Cash-strapped airlines are not only charging for on-board food, extra leg room and checked luggage, but some have also made it harder for passengers to redeem free flights.

According to travel experts, some airlines are reducing the number of available rewards seats and raising the number of points required to earn reward flights, which makes choosing a frequent-flier program tricky.

Even trickier is figuring out how to make the most of rewards. Airline rewards are best maximized when used along with program-sponsored credit cards because loyalty programs have become driven by how much money you spend versus how often you travel, according to Jason Clampet, senior online editor for travel site Frommers.com.

Clampet points out that even low-cost carrier Southwest Airlines (LUV) recently switched to a dollar-for-point system from a segment-for-credit frequent flier system. Originally, Southwest fliers could count on 16 one-way flights earning them 16 credits, which meant a free roundtrip flight. Now, the Dallas-based carrier adopted a dollar-for-point system aimed at rewarding business travelers who purchase the most expensive fares.

Travelers deciding which frequent-flier program is most advantageous to them should take into account which airline dominates their nearest hub along with which hotel chains are located in their most frequently-visited cities, advises Chris McGinnis, editor of YouMustBeTrippin.com, Best Western's travel blog.

"When it comes to loyalty programs&the best program for all Americans doesn't exist," he says.

Even if travelers sign up for the best program, its useless if they dont stick with it.

"I don't think it's as much about picking the right frequent-flier program as picking the one you're likely to use and figuring out the ins and outs of that particular program," says Sandra Daniel, president and CEO of the FIRE Light Group, which coordinates travel incentive packages for businesses.

When evaluating a loyalty program, the first thing travelers should take note of is how many miles or dollars spent are necessary to qualify for a free flight. They should also check for blackout dates as well as how long it takes to achieve elite-status level that offers valuable perks. Daniel advises consumers to research LinkedIn forums and airline Twitter feeds to get insider knowledge on different rewards plans.

The majority of airliners require 25,000 miles to gain elite status--which usually comes with perks like early boarding, reduced or no baggage fees and first-class upgrades at reduced prices.

Here are top airline reward programs and how to get your points' worth:

Star Alliance 

Joining a frequent-flier program that allows rewards to be redeemed on multiple airlines is a flexible way to earn maximum rewards, Daniel says.

The Star Alliance includes 27 airlines including United, US Airways, Lufthansa, Continental and Air Canada. And at the elite status level, you can get into any of their airline lounges.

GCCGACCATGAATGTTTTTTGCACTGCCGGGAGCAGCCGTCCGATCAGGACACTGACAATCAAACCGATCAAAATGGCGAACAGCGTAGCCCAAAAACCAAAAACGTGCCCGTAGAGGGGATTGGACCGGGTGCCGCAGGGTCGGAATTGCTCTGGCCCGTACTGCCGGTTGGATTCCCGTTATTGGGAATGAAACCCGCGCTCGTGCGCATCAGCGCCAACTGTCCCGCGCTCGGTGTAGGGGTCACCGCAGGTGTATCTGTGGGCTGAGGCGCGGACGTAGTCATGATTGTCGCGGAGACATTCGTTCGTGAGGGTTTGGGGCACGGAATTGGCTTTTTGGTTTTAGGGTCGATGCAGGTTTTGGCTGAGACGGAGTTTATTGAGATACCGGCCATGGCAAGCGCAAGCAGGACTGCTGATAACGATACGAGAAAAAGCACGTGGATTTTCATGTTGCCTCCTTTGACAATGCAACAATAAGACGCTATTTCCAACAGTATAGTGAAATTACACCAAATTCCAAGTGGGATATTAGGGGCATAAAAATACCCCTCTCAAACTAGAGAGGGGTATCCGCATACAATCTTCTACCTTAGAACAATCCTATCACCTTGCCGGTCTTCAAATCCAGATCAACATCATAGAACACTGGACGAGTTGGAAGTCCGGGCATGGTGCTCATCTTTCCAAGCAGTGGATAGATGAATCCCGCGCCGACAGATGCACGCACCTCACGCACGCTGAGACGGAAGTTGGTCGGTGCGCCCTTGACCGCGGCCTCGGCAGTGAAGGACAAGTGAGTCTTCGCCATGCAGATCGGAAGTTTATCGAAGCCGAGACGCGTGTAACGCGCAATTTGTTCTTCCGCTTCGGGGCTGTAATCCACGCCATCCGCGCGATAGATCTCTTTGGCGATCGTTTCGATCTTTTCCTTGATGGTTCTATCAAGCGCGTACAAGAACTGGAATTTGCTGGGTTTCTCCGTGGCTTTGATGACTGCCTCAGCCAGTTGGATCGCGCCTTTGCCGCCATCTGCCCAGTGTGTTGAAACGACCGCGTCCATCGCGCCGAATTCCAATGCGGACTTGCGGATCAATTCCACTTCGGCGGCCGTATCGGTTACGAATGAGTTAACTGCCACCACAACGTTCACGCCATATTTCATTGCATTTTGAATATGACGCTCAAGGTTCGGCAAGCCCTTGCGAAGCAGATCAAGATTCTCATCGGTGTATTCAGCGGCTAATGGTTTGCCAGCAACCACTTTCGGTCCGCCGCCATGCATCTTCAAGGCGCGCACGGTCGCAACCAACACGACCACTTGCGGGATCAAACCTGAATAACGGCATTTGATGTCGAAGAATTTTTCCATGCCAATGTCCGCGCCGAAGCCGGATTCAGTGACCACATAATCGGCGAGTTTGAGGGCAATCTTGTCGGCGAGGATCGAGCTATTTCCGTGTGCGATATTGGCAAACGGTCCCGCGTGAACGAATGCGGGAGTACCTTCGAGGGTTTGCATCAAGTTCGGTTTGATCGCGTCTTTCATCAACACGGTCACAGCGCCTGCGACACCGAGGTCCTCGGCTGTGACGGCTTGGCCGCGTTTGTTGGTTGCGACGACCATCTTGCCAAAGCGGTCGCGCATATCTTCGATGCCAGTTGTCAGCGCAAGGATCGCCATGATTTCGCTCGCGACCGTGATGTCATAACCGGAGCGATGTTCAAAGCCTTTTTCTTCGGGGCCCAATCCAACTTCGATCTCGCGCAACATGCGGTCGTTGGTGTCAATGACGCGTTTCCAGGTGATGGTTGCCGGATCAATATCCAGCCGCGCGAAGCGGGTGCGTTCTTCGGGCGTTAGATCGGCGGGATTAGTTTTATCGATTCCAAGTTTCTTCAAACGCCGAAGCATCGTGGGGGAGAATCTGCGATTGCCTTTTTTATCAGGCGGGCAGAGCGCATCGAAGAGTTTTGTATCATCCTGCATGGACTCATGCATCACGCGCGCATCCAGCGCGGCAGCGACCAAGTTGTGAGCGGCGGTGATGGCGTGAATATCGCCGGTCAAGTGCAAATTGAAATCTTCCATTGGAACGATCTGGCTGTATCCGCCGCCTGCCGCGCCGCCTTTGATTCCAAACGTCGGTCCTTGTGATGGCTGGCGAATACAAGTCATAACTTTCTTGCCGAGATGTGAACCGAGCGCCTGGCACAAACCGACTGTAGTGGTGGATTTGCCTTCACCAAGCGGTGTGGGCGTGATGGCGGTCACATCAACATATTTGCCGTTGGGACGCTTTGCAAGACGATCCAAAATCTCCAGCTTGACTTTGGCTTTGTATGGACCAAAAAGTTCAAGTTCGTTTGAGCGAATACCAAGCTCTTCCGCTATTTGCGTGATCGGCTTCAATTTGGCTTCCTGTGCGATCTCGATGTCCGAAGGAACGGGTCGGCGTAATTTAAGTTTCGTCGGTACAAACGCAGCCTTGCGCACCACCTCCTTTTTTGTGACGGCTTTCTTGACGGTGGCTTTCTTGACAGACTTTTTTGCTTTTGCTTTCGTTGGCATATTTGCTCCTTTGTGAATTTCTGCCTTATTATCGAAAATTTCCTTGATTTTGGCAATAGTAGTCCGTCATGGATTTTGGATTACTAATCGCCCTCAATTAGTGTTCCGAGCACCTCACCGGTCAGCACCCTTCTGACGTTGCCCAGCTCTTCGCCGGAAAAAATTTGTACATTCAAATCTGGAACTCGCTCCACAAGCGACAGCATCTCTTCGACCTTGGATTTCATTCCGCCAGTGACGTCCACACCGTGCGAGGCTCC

"When you're flying into little countries like Croatia, it's convenient," says Daniel, who is also a Star Alliance member.

Delta SkyMiles

Daniel cites Delta SkyMiles as one of the best rewards programs because of its flexibility and perks. Comedian Dan Nainan agrees: he travels 125,000 miles annually, racked up $10,000 on his Delta SkyMiles Platinum Amex, and earned enough SkyMiles for several round-trip trans-Atlantic flights.

Elite Delta SkyMiles members get automatic and unlimited free domestic upgrades, including on award-flights trips, and special customer service treatment, according to Daniel. The program is also flexible when booking reward flights last minute. The Delta SkyMiles Platinum Amex, which has an annual fee of $150, also offers ways to earn rewards and VIP status without even stepping foot on a plane because dollars spent on the card can be used to gain elite status.

Starwood Preferred Guest

Although Starwood is a hotel chain with brands such as the W, Westin and Sheraton, reward points are transferrable to several airline partners. The program offers bonus points upon redemption, making it a good way to rack up points for your next flight, whether you're a frequent flier of U.S. Airways, American, Delta or Miles and More.

The Starwood Preferred Guest Amex, which has an annual fee of $65, helps travelers accumulate rewards faster; users get two Starpoints for every dollar spent on the card, versus the typical 1:1 offered by most cards. "The Amex&gets you something good with fewer miles, Clampet says.

Southwest Rapid Rewards 

Southwest's new Rapid Rewards program offers unlimited reward seats, no blackout dates, and can be redeemed for international flights on partner airlines. Members receive free drink coupons when they achieve certain point milestones.

Points required to redeem free flights vary depending on the distance and whether the fare is Web-exclusive or business. A July roundtrip Web fare from Baltimore to New Orleans required about 27,000 points to purchase on a recent search.

"A lot of my clients love it. [Southwest has] a very easy program to understand," Daniel says.